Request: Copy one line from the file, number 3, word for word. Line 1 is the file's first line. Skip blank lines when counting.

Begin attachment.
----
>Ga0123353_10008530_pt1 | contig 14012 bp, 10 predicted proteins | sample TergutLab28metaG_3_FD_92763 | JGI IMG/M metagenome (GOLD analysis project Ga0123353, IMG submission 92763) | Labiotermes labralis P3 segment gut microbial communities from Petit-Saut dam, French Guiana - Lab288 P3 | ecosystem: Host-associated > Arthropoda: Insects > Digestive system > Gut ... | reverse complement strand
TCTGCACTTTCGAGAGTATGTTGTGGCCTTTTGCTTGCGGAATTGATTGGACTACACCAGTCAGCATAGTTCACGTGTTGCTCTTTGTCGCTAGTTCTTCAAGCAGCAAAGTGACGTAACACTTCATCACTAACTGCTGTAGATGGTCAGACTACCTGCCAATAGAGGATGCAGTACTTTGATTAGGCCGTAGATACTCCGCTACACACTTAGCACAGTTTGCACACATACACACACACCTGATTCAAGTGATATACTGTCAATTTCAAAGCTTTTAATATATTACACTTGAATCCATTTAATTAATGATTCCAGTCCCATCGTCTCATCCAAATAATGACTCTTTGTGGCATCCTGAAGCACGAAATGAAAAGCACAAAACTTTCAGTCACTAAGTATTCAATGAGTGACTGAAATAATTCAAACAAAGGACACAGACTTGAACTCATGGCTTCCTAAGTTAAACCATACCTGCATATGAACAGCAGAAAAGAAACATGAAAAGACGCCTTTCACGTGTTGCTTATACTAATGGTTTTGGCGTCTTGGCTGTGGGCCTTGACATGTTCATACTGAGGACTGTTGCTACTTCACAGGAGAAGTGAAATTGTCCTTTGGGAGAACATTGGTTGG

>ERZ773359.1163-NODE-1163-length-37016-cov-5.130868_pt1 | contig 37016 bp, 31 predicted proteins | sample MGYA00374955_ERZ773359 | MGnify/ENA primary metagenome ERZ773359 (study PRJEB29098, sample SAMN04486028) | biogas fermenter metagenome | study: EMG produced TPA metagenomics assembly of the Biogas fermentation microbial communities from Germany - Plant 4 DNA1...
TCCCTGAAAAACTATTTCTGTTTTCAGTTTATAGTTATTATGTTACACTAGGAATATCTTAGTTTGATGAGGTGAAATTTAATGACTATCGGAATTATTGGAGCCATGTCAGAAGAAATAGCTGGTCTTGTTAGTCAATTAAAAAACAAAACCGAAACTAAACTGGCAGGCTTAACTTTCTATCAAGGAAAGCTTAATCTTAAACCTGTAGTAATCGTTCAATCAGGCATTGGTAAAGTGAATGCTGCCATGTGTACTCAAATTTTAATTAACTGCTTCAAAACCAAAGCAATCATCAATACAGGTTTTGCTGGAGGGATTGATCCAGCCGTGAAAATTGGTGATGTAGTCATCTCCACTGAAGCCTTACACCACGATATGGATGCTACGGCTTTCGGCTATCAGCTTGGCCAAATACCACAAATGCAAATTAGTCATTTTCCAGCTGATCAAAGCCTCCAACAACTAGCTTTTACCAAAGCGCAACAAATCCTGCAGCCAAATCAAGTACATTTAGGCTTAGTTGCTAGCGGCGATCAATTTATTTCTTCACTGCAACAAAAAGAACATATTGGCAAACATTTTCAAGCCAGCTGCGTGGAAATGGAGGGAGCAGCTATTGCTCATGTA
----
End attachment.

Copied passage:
>ERZ773359.1163-NODE-1163-length-37016-cov-5.130868_pt1 | contig 37016 bp, 31 predicted proteins | sample MGYA00374955_ERZ773359 | MGnify/ENA primary metagenome ERZ773359 (study PRJEB29098, sample SAMN04486028) | biogas fermenter metagenome | study: EMG produced TPA metagenomics assembly of the Biogas fermentation microbial communities from Germany - Plant 4 DNA1...